I first heard this song sung while watching the film Inherit the Wind, Hollywood's portrayal of what is popularly called the Scopes Monkey trial, which was a peculiarly American event over what should be a non-issue which it seems will forever be an issue here in these United States. It didn't make a favorable impression, nor was it intended to, I think. The religious in that film appeared stupid and bigoted and likely were meant to; so, they bellowed the old song in a fiery and threatening fashion.
It seems it will not go away, this kind of religion; not here, in any case. Though it is somewhat odd for a Catholic politician to be stoking the flames, one knows that someone will, somewhere, somehow. Inevitably, there will be a concern particularly regarding sex, which is always a fascination to the evangelical it seems. But now the righteous are also concerned about that disease or condition they are pleased to call "secularism."
Clearly, there is a kind of religion which conceives of God as a law-giver, issuing commands bewilderingly comprehensive which must be followed and which govern human conduct. This kind of religion presumes that God is the source of morality and that the failure to believe in this kind of God fosters immorality. It isn't clear to me why this is the case. There is quite a bit of evidence which, when impartially considered, establishes that high standards of morality have and can be derived and followed without the need for divine commands. Perhaps those who believe that such commands are needed are simply expressing the fact that they themselves would not be inclined to be moral unless the wrath of God would be roused if they were not. It's more probable, of course, that they fundamentally mistrust their fellow humans and feel that belief in an angry God is needed to keep others in line.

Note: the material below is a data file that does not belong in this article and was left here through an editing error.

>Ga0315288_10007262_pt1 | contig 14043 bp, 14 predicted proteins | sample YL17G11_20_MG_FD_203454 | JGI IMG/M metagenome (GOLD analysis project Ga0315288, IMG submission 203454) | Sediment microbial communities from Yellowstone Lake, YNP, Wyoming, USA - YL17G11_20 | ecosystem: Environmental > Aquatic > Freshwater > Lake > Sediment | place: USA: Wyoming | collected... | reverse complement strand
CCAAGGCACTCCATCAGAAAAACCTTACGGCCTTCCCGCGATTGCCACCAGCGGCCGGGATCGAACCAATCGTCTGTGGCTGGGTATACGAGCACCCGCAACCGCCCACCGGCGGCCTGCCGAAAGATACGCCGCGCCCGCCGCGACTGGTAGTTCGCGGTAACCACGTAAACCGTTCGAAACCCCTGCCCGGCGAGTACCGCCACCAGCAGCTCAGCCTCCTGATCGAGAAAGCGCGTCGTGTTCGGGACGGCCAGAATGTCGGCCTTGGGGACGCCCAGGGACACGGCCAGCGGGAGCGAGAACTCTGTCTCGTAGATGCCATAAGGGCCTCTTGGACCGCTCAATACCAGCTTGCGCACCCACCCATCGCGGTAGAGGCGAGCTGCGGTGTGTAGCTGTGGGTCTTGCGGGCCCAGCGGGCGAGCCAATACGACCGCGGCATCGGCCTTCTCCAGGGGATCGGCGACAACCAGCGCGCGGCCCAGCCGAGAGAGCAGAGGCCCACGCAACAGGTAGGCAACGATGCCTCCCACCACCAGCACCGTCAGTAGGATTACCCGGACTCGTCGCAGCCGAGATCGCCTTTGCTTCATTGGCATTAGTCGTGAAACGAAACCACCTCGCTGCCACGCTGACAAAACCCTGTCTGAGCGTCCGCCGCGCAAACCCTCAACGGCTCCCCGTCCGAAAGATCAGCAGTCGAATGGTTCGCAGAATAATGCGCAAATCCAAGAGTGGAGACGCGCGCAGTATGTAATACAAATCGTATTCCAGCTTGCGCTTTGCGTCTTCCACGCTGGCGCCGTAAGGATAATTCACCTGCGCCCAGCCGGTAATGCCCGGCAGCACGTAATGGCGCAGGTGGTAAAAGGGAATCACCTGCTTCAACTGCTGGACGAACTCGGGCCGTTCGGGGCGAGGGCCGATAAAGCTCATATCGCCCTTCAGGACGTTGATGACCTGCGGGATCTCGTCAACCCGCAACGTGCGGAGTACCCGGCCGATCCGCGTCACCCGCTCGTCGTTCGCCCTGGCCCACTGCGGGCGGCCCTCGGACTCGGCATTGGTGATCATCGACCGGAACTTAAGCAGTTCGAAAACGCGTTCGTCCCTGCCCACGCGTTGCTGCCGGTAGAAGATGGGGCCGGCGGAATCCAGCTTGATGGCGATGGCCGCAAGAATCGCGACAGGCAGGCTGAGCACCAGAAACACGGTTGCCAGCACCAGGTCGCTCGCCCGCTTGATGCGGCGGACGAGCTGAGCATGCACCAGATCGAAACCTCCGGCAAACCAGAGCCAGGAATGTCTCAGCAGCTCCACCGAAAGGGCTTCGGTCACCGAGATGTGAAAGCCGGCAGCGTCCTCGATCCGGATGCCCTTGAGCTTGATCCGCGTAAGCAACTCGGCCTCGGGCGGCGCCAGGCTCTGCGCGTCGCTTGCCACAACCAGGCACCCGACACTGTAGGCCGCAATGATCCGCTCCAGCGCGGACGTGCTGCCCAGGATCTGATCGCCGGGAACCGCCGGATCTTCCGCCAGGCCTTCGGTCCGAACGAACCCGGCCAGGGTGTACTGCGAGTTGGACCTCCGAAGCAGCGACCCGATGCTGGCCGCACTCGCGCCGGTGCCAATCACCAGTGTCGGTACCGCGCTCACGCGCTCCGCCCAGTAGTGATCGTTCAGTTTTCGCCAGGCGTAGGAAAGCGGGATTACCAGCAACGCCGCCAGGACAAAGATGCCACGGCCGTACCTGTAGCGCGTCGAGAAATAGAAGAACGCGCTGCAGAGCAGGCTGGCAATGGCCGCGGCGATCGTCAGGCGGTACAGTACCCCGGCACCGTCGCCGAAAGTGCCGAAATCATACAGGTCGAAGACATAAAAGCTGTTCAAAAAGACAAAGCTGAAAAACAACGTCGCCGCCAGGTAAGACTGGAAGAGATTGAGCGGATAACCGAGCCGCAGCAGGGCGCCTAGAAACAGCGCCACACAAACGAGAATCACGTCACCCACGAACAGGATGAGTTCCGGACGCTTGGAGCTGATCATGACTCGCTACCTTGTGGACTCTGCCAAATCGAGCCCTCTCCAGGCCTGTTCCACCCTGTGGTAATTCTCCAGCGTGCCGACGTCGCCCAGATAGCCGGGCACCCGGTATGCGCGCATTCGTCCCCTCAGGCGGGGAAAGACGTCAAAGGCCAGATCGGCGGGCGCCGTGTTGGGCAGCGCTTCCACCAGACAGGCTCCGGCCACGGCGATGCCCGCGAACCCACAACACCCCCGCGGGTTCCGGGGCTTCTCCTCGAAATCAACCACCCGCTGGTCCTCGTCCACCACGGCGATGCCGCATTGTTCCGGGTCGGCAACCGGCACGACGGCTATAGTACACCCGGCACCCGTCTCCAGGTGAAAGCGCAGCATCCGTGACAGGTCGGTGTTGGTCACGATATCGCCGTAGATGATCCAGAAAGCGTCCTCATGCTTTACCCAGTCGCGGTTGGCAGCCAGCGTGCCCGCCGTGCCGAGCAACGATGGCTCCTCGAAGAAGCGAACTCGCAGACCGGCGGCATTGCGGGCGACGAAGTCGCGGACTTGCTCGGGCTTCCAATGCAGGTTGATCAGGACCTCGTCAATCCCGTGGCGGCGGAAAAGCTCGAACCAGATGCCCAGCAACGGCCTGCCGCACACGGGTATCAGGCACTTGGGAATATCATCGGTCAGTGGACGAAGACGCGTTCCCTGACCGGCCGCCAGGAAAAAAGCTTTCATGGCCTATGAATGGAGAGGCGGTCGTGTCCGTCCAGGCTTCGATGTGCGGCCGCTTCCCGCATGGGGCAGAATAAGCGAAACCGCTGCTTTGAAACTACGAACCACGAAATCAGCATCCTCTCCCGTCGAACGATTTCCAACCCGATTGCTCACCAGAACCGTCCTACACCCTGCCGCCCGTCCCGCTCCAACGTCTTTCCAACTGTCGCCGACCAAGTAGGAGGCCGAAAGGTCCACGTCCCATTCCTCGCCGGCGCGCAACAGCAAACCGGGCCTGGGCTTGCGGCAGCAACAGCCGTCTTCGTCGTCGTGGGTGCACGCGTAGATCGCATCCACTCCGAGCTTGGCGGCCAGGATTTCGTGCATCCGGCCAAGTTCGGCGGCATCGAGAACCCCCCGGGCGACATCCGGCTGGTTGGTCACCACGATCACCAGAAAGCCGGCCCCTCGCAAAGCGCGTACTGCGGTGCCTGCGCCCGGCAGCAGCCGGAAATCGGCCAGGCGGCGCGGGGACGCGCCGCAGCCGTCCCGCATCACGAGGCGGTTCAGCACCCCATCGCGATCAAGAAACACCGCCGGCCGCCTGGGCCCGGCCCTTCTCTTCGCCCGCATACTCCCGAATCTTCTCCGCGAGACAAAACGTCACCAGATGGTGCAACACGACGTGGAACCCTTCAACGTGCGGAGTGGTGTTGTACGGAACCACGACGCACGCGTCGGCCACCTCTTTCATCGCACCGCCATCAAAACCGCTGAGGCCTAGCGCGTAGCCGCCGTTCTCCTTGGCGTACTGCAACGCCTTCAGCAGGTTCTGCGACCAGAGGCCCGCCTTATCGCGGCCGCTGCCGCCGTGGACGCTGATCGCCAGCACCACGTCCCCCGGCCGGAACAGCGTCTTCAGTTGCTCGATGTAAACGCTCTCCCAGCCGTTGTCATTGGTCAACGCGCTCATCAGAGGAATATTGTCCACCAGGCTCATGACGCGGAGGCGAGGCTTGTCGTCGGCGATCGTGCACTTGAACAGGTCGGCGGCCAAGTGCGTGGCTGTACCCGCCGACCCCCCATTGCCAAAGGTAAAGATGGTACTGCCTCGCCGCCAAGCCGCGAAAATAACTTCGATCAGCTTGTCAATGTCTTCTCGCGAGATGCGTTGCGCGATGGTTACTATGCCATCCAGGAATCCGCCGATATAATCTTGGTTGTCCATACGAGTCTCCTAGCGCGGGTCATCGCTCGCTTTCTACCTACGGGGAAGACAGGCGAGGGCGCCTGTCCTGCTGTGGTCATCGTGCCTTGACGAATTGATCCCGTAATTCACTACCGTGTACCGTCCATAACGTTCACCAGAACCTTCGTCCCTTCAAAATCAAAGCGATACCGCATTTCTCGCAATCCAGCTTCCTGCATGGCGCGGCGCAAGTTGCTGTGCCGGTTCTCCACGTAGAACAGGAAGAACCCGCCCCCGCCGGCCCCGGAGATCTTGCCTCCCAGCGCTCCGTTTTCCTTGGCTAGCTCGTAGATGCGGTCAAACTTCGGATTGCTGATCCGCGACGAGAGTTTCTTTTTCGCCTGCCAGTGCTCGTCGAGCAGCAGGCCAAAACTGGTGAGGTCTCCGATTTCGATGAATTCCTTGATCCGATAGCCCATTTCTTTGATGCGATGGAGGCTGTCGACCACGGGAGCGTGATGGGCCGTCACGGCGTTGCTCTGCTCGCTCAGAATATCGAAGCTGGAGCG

A secular nation need not be anti-religious, however. A secular nation should be religiously neutral, in more than one sense. That is what is intended by those who insist that church and state should be separate. We do not have a problem because the state is anti-religious in this country, though there are evidently some who would like it to be. The problem we face in this country is that there are religious people who are not satisfied with a state which is neutral towards religion. They want the state to be religious--provided, of course, that it is appropriately religious; that the religion it espouses is that old time religion.
This problem is part of what Sidney Hook addressed when he wrote of the latest "failure of nerve" about 70 years ago. Hook was atheist; I am not. Nonetheless, I have the same concerns he had regarding those who want a religious nation. It's already been noted by many that groups like the Taliban want such a nation or nations as well. That's not necessarily to compare our evangelicals with the Taliban, but to point out that a religious nation which conceives of God as issuing divine commands governing human thought and conduct will necessarily be one which will not tolerate certain beliefs and certain conduct. That kind of nation will not be democratic.